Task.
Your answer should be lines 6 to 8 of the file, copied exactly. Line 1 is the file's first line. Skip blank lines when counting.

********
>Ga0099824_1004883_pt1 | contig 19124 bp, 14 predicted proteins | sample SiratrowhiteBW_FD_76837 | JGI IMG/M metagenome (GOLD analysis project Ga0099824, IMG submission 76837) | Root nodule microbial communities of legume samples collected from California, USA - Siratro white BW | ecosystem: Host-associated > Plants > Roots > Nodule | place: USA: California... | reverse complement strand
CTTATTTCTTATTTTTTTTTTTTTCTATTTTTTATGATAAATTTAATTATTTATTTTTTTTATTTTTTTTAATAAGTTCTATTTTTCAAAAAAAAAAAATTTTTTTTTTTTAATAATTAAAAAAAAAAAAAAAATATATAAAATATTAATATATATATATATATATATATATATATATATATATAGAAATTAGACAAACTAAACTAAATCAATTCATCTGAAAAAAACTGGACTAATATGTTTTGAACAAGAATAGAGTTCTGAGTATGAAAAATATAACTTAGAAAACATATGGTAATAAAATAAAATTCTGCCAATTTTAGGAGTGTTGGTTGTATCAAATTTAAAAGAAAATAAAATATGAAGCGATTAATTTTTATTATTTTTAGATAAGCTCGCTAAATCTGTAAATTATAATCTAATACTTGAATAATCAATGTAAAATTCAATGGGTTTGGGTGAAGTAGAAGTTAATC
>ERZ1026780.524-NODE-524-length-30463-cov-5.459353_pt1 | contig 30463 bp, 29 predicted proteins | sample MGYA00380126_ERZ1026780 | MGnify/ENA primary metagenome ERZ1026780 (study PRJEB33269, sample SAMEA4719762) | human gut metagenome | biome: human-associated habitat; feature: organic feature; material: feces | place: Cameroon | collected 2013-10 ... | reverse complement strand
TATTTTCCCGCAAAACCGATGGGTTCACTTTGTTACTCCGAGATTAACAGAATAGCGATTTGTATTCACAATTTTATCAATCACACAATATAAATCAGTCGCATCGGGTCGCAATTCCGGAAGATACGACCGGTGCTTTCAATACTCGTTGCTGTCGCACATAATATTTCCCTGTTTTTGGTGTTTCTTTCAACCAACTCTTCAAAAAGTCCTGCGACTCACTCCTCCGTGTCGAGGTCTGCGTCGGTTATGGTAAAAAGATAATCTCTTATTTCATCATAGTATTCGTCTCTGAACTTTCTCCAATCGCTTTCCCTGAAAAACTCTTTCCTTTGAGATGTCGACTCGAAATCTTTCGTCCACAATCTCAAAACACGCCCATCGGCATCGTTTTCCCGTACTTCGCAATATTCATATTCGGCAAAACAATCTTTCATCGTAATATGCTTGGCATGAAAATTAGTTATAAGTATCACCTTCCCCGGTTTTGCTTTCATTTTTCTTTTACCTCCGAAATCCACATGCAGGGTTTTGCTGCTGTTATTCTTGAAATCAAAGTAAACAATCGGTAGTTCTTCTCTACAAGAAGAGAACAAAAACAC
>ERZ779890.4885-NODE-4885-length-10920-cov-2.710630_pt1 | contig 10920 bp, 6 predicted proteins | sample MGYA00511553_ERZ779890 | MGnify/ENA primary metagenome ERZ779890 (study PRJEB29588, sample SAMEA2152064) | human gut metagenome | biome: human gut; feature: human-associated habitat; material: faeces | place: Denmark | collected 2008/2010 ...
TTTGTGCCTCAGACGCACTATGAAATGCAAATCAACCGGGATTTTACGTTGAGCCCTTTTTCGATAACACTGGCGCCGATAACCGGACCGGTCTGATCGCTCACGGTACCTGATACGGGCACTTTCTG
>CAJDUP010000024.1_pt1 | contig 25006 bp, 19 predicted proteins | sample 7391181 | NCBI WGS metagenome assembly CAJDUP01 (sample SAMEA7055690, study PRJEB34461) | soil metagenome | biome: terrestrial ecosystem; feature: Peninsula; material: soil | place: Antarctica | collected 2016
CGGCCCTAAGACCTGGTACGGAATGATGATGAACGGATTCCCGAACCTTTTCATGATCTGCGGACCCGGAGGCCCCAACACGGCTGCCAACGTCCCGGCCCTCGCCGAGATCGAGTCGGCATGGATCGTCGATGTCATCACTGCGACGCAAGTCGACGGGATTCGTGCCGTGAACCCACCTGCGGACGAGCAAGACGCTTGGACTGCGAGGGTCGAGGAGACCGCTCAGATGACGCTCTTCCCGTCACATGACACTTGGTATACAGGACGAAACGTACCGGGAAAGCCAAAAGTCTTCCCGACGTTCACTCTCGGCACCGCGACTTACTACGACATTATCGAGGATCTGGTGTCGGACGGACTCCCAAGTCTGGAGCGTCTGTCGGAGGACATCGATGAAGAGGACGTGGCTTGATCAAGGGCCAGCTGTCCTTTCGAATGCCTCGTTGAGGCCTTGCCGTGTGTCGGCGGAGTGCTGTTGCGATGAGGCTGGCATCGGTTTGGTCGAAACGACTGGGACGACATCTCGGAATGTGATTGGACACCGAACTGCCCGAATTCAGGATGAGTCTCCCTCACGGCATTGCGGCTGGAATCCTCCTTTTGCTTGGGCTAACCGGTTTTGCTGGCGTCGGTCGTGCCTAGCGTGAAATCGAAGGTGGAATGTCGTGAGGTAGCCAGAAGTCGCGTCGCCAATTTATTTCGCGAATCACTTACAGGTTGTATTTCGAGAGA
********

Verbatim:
TTTGTGCCTCAGACGCACTATGAAATGCAAATCAACCGGGATTTTACGTTGAGCCCTTTTTCGATAACACTGGCGCCGATAACCGGACCGGTCTGATCGCTCACGGTACCTGATACGGGCACTTTCTG
>CAJDUP010000024.1_pt1 | contig 25006 bp, 19 predicted proteins | sample 7391181 | NCBI WGS metagenome assembly CAJDUP01 (sample SAMEA7055690, study PRJEB34461) | soil metagenome | biome: terrestrial ecosystem; feature: Peninsula; material: soil | place: Antarctica | collected 2016
CGGCCCTAAGACCTGGTACGGAATGATGATGAACGGATTCCCGAACCTTTTCATGATCTGCGGACCCGGAGGCCCCAACACGGCTGCCAACGTCCCGGCCCTCGCCGAGATCGAGTCGGCATGGATCGTCGATGTCATCACTGCGACGCAAGTCGACGGGATTCGTGCCGTGAACCCACCTGCGGACGAGCAAGACGCTTGGACTGCGAGGGTCGAGGAGACCGCTCAGATGACGCTCTTCCCGTCACATGACACTTGGTATACAGGACGAAACGTACCGGGAAAGCCAAAAGTCTTCCCGACGTTCACTCTCGGCACCGCGACTTACTACGACATTATCGAGGATCTGGTGTCGGACGGACTCCCAAGTCTGGAGCGTCTGTCGGAGGACATCGATGAAGAGGACGTGGCTTGATCAAGGGCCAGCTGTCCTTTCGAATGCCTCGTTGAGGCCTTGCCGTGTGTCGGCGGAGTGCTGTTGCGATGAGGCTGGCATCGGTTTGGTCGAAACGACTGGGACGACATCTCGGAATGTGATTGGACACCGAACTGCCCGAATTCAGGATGAGTCTCCCTCACGGCATTGCGGCTGGAATCCTCCTTTTGCTTGGGCTAACCGGTTTTGCTGGCGTCGGTCGTGCCTAGCGTGAAATCGAAGGTGGAATGTCGTGAGGTAGCCAGAAGTCGCGTCGCCAATTTATTTCGCGAATCACTTACAGGTTGTATTTCGAGAGA